A Strange Disappearance in Alaska
Did Alaska's frigid waters take another life?
In May 1986, 17-year-old Virgil “Wade” Tackett departed his family's farm in Hillsboro, Ohio, and embarked on a time-honored rite of passage for certain young men: head to Alaska, get a job on a boat, earn some money, and emerge at the end of the summer reeking of fish, perhaps having learned a few things.
But when Tackett arrived in the Southeast Alaska town of Sitka, the first thing he learned was that the family friends on whose crab boat he'd arranged to work had brought on another teenager. A Boy Scout and avid outdoorsman, Tackett signed on to work at a local cannery instead. Two weeks later, while spending the weekend near Chichagof Island with his family friends and the teenager on the crab boat, Tackett, the other boy, and a dog went out on a 14-foot skiff to fish and explore. Tackett hasn't been heard from since.
According to the other boy (whose name was never released because he was a minor), Tackett left him and the dog on a nearby small island and took the boat out to jump some waves. When Tackett didn't return, the teenager flagged down a passing boat. Soon after they found the skiff, run aground on a sandbar near Chichagof, its outboard motor still in gear. Coast Guard boats and helicopters searched the surrounding waters and beaches, but there was no sign of Tackett.
“The case never closes so long as someone remains missing,” says Anchorage investigator David Hanson, of the Alaska State Troopers. “But up here, inexperience usually contributes to something bad happening.” Tackett wasn't wearing a life jacket, according to his mother, Mary Tackett. He'd been told that “life jackets are only good for finding bodies” and investigators believe he probably fell off the skiff and drowned.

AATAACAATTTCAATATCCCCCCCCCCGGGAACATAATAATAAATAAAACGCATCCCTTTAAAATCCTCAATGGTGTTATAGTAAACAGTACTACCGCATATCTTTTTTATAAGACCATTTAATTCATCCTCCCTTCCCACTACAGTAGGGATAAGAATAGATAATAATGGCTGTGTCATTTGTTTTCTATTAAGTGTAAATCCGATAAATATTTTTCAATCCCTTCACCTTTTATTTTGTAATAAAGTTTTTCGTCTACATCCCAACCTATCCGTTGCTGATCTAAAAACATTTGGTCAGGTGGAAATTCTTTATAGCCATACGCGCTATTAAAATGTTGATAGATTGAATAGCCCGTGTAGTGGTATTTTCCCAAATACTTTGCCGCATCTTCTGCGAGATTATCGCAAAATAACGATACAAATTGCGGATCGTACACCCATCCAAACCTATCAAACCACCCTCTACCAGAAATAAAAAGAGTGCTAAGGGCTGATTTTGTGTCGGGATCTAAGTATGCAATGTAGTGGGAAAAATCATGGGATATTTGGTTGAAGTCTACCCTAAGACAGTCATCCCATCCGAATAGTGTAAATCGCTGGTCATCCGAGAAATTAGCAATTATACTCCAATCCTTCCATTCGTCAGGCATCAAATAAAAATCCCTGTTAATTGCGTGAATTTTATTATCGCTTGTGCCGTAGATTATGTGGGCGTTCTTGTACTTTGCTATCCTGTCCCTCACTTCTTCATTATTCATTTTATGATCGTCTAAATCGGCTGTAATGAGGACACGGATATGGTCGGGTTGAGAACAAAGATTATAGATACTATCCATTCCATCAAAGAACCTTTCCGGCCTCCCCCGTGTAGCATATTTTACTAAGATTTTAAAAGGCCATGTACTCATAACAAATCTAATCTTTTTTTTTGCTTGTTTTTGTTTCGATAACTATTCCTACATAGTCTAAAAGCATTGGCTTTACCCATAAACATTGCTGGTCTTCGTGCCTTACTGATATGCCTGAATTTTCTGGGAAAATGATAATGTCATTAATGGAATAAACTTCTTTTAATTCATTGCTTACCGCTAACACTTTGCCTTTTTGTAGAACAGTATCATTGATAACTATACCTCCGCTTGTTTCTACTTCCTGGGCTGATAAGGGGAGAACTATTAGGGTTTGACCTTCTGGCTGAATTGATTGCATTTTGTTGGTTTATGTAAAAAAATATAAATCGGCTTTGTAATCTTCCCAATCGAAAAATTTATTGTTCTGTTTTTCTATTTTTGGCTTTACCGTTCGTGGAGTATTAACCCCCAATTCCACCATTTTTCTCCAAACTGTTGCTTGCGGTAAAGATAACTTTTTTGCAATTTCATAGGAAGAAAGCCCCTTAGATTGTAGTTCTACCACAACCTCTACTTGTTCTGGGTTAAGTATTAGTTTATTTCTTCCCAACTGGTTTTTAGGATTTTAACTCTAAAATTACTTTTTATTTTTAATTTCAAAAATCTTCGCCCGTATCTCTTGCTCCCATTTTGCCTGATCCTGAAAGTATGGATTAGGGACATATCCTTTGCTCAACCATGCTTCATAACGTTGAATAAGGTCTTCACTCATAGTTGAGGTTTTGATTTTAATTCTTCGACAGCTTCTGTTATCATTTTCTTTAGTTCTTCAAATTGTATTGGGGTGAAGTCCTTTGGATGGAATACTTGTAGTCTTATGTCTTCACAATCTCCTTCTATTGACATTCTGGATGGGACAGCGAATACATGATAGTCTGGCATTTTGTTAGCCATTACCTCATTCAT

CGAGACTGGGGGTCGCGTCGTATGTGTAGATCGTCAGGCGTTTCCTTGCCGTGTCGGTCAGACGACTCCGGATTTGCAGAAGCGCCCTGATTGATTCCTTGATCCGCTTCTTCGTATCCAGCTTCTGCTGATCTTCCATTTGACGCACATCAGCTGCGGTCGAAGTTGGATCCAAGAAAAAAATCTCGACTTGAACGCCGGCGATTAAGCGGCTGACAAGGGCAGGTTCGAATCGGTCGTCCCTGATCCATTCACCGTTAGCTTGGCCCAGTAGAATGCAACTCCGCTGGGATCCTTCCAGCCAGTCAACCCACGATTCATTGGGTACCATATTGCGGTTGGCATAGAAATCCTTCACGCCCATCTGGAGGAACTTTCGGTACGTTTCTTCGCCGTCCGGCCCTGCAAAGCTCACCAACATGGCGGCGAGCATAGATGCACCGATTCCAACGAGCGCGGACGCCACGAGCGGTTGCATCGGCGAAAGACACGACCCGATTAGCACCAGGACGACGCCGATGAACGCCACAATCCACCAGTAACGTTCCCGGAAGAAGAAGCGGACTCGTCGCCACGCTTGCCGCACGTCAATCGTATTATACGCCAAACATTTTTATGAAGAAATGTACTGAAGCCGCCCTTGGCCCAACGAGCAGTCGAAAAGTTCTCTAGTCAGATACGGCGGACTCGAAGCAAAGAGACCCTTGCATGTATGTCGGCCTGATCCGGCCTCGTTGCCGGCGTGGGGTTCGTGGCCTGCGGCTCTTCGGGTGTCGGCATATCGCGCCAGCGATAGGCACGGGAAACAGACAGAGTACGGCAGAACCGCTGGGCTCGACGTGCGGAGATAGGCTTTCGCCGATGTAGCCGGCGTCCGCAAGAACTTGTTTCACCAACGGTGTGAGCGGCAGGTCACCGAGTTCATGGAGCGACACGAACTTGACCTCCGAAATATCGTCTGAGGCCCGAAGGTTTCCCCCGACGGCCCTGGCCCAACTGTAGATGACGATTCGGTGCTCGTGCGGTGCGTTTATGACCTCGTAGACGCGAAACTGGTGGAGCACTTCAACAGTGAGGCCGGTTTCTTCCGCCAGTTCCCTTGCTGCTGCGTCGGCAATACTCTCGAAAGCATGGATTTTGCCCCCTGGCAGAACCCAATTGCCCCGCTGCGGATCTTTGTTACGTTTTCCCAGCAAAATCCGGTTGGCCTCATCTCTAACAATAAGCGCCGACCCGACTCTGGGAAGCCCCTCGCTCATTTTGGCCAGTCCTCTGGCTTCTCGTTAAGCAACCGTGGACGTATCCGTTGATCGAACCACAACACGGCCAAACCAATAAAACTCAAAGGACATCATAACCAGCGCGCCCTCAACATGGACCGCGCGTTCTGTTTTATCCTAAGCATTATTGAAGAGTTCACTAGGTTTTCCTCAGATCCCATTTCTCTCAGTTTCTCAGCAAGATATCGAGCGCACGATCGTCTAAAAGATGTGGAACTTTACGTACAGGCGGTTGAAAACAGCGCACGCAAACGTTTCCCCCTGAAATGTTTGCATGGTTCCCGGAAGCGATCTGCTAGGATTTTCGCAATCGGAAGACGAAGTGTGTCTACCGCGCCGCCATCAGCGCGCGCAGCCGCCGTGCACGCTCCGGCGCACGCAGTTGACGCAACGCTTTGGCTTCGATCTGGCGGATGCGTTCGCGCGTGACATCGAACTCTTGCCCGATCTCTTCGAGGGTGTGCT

His parents aren't so sure. “We don't believe he was ever in the water,” says his mother. “With all those fishing boats, with all their gear in the water, they would have snagged him or at least found his hat.” Plagued by unanswerable questions, the Tacketts haven't ruled out foul play and have been frustrated by what they see as an inadequate investigation. “We've had 20 years of no answers,” she says.
The Tacketts posted fliers, hired a private detective, and appeared on a 1988 Oprah episode. “As the parent of a missing child, you will go to the gates of hell looking for answers,” says Mary. Over the years, they've received a steady trickle of tips and unconfirmed sightings of their son. He was supposedly seen in the Alaskan cities of Juneau and Hoonah and a couple of places in Canada. Then there was the beautician in Sitka who said she'd cut Tackett's hair and the hotel worker who swore she'd seen him staring confusedly at a photo of himself on a missing-person flier. Wade's parents have looked into each credible sighting, finding no real answers but encountering a disturbing recurrent theme: that he's suffering from amnesia and does not know who he is or where he's from.
“If Wade were a different kind of kid, maybe it would be easier to accept,” says Mary. “But he was golden, just golden, and whether he drowned or doesn't know who he is, the boy I raised is gone.”